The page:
A few hundred meters away Tan was sitting over a dark wood table with several government ministers in the government headquarters building. Tan always worked late, and no matter how much Aaron or his wife asked him not to. He only took one day off every week but on that day would not accept any sort of work. His schedule had been matched by bureaucrats around China that were trying to impress the Prime Minister. In this windowless meeting room wedged in between the People's Assembly chamber and a statistics office Tan was drawing up the final words of a new constitution for the People's Government of China. Aaron and him had agreed that the current documents regarding China's legal foundation and government structure had grown increasingly inefficient. The new constitution would abolish or change many of them. The People's Assembly would have largely the same powers it did before, but rather than provinces being created based on only its own whims there would be standardized procedures. Provinces would have to be of a certain area or population, or failing those measurements a certain level of economic productivity that was equal to or greater than 75% of the most productive other province's production. The interactions of provincial bureaucrats with the central government would also be standardized. The central government would not only be authorized to take control of a province's militia or government in emergencies, its orders would always supersede those of the provinces. Provincial judges would also have the law greatly simplified and their ability to apply different punishments for the same crime curtailed. A few stories had been circulating in the urban political press regarding the wildly differing standards of punishment across China. It was so bad that what could get someone only a slap on the wrist in Linzi could get someone sentenced to a year of hard labor in Xicheng. The existence of the Military Governorate system was to be removed despite the objections of the Tan's friend Lu, who was chief of the military. Instead, all new territory would be integrated as provinces at once or put into existing provinces that would be charged with integrating the new territory.

The law, in Tan's mind, was not just a simple set of rules put from ink onto bamboo. It was what held society together and kept men from massacring each other in the street. After Chinese armies under the Chief of the Military himself had set the Donghu's capitol far in the north ablaze and returned China's wealth to her Tan had gone to the north to see the devastation of war himself. The memory of a village's ruins and the remains of the people there burned in his mind when he wrote down the rules regarding the military governorate system. If only he had seen it earlier! If only he could have prevented villages like his from being obliterated!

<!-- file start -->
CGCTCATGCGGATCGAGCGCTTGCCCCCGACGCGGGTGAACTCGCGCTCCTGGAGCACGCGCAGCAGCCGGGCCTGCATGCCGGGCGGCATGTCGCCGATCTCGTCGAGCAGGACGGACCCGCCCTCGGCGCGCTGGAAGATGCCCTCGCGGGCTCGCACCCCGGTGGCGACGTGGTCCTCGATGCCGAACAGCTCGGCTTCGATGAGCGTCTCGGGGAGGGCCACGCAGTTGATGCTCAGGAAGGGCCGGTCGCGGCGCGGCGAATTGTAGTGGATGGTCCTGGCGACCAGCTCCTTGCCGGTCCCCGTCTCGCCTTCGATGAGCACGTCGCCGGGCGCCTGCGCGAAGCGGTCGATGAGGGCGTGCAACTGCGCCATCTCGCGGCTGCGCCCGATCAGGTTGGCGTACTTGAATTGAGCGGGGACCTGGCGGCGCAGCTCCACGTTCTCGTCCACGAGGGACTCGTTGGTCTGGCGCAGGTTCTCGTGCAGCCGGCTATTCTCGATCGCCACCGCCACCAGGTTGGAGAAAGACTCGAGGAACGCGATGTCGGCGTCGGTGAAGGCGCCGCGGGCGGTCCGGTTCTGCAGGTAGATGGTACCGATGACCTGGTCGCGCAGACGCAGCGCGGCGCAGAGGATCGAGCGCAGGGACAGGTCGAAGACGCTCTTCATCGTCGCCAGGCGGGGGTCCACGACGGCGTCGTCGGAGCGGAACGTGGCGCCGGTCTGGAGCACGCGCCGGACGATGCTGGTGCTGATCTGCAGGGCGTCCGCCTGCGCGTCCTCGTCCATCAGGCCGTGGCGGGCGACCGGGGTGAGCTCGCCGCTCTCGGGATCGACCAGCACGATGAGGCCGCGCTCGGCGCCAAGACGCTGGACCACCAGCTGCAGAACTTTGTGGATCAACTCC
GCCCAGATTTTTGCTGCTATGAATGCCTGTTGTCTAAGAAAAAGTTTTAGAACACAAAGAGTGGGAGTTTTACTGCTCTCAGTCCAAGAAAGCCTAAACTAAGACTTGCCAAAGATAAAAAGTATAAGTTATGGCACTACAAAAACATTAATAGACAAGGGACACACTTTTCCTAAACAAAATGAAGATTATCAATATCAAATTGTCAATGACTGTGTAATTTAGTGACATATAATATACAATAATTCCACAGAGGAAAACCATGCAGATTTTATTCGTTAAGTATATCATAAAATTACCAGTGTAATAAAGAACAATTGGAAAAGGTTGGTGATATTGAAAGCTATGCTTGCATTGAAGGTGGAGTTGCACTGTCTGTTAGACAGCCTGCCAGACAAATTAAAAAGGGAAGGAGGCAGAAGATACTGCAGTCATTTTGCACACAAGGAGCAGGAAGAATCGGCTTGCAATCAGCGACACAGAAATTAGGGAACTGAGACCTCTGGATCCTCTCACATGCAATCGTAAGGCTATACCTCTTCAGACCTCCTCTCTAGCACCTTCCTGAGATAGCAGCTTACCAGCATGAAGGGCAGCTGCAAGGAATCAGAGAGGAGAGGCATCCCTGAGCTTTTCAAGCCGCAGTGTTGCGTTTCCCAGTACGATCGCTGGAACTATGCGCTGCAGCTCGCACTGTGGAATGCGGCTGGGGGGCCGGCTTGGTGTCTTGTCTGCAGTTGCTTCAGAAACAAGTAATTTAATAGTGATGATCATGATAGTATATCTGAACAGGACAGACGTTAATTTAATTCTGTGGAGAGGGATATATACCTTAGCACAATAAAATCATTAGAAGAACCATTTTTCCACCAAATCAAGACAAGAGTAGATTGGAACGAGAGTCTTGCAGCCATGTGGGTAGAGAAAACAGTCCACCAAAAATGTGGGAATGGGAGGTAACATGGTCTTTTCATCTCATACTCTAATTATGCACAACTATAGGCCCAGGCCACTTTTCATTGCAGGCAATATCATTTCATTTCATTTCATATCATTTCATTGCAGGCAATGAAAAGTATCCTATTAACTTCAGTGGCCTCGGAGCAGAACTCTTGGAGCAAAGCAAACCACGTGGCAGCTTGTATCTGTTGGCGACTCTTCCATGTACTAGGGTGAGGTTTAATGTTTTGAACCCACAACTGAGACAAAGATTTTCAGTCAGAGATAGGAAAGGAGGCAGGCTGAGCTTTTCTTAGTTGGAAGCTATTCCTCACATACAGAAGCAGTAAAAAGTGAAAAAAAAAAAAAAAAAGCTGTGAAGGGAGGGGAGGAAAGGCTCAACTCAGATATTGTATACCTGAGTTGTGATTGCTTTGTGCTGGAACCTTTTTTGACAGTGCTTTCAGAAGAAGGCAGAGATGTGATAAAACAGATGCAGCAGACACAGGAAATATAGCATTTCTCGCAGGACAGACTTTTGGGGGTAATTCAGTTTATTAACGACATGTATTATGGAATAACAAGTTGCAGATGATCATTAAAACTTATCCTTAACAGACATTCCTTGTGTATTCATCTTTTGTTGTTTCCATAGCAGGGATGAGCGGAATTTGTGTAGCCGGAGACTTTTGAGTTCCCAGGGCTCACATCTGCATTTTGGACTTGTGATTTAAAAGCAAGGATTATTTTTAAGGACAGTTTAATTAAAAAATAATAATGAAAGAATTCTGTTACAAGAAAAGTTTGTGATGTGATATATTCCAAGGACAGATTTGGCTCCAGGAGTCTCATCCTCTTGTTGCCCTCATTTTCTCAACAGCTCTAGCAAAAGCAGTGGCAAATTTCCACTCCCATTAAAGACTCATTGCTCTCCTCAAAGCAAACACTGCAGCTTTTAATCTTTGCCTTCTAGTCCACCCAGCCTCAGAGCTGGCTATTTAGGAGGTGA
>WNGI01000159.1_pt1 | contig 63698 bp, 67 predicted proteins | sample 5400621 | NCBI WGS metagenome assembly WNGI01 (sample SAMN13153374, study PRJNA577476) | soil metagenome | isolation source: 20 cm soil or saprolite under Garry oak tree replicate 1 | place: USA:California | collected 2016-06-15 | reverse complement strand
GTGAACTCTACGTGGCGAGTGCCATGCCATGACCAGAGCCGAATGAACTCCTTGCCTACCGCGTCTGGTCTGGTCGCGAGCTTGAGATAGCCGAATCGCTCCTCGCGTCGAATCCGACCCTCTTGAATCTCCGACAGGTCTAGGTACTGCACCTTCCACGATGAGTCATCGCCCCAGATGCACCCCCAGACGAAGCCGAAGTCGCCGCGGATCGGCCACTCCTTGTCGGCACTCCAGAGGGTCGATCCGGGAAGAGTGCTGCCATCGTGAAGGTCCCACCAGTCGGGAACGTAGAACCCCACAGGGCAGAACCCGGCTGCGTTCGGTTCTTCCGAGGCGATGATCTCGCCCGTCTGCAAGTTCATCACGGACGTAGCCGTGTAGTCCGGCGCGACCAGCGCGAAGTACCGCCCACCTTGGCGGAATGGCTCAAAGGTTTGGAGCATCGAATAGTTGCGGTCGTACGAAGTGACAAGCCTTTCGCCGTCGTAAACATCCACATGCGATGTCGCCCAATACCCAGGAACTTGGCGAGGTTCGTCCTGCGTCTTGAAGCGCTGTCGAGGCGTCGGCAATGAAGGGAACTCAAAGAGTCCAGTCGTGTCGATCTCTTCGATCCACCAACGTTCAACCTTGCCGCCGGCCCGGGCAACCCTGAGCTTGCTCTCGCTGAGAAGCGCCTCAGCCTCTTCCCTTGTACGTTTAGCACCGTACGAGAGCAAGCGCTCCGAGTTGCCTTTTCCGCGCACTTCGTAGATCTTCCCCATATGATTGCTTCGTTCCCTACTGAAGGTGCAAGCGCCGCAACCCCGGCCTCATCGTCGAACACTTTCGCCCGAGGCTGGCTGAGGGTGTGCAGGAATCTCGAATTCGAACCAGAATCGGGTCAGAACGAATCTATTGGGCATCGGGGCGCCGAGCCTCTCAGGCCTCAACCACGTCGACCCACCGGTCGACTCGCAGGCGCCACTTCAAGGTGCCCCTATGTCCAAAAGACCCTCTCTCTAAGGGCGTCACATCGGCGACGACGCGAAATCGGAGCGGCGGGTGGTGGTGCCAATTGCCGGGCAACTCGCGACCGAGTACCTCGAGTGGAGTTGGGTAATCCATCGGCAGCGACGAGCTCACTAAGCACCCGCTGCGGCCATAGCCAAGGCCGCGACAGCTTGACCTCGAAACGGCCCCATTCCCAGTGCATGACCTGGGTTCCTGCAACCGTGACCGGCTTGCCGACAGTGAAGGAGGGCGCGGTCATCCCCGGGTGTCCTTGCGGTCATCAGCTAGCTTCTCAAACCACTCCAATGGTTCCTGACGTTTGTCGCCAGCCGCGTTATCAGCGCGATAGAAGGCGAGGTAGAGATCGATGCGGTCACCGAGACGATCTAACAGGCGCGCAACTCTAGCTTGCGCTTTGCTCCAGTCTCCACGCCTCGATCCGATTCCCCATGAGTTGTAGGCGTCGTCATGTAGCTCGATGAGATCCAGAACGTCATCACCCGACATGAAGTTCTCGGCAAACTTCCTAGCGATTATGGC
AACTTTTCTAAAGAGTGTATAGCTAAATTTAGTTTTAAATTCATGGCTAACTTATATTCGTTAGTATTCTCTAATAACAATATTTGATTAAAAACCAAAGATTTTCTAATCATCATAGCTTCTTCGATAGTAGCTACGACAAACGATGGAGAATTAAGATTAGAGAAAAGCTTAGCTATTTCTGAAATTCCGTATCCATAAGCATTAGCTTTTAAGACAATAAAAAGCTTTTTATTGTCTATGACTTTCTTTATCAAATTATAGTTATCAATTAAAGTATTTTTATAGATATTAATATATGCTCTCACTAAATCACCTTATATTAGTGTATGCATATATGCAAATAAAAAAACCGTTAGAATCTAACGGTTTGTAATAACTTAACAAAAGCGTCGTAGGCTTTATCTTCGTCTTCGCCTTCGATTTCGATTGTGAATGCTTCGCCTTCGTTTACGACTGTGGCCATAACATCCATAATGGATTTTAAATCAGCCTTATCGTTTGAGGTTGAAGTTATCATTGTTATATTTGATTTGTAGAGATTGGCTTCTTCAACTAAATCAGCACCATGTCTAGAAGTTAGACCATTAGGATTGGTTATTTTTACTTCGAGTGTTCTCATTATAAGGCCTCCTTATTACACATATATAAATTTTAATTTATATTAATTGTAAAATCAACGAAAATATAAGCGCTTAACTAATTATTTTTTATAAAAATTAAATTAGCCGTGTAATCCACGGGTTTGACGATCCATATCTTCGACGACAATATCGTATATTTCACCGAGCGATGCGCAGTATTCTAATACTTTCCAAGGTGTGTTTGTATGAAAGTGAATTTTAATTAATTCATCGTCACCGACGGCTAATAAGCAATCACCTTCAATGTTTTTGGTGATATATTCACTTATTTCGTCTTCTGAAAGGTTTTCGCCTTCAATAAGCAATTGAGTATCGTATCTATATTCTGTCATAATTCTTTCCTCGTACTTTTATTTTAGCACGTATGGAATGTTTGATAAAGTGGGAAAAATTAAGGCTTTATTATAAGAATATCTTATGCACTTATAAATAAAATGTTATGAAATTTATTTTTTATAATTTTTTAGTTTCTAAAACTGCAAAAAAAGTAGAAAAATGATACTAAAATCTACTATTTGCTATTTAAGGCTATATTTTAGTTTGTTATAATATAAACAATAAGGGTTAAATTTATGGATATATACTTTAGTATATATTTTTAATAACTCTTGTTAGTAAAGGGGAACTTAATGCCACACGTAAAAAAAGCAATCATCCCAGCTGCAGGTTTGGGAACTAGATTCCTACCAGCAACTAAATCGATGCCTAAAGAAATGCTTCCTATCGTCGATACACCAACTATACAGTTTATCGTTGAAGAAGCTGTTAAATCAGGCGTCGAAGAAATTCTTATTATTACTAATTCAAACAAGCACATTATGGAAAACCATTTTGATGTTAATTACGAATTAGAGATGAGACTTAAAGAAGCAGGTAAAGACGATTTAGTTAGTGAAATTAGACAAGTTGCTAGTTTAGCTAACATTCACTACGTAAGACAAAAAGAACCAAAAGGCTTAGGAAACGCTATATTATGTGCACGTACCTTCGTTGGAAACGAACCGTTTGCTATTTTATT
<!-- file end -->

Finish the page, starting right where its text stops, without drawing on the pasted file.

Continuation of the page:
It was this feeling that increasingly motivated Tan lately. Aaron had told him of his future, too. Tan had heard of weapons that could obliterate cities and he had heard from Aaron how many great empires ended including some that supposedly were founded by his people's descendants in the far future. Aaron had explained to him that it was his objective and obligation to stop the mistakes of the future before they could happen. Tan after hearing what those mistakes were agreed with him, in fact he believed it more than Aaron did in a number of ways. His actions before this point had always been aimed at bringing society now under the right control but from now on they would have to be based on bringing the entire future under control. To do all that there needed to be law and a structure of society so well made that its destruction was impossible. As a symbol of this society Tan had adopted the symbol of a great state that Aaron had drawn once for him during conversation. Tan liked the symbol but was wary of simply copying a state that had ultimately failed so made an addition to it. Rather than just a sickle for the farmers and hammer for the workers over each other the tools of labor would be supplemented by a feather underneath the bend of the sickle to support them and represent the teachers and administrators of society. All of this would be in white over the usual red flag of the middle kingdom to form a new flag just for the state. Tan had not informed Aaron about the new flag idea yet and still had to seek his approval for it but had liked the flag enough to put one in the conference room he was speaking to the ministers in.

Apart from the issue of political reform, Aaron had tasked Tan with drafting a population policy for the future regarding tribes requesting to settle on Chinese lands. It was becoming apparent that China was a very rich country with plenty of uncultivated but very fertile land. The introduction of larger and more advanced irrigation systems in the south along the Yangtze had greatly boosted agricultural production to the point where China ran a large food surplus last year. Chinese border provinces had already begun providing small groups of nomads with housing and food in exchange for labor and Tan wanted to make this policy official. He believed that China should literally import people from all around its borders to work in exchange for support from Chinese society. The old method of "playing wide" as Aaron liked to term it was no longer possible and it was necessary to have people come to China rather than China come to them. Massive infrastructure projects like a canal to link all the major river systems of China and the continued expansion of the road system would require additional labor, and rather than waiting for the population to grow naturally it was far better to allow nomads to settle in Chinese territory. Who knows, one day they might even become Chinese.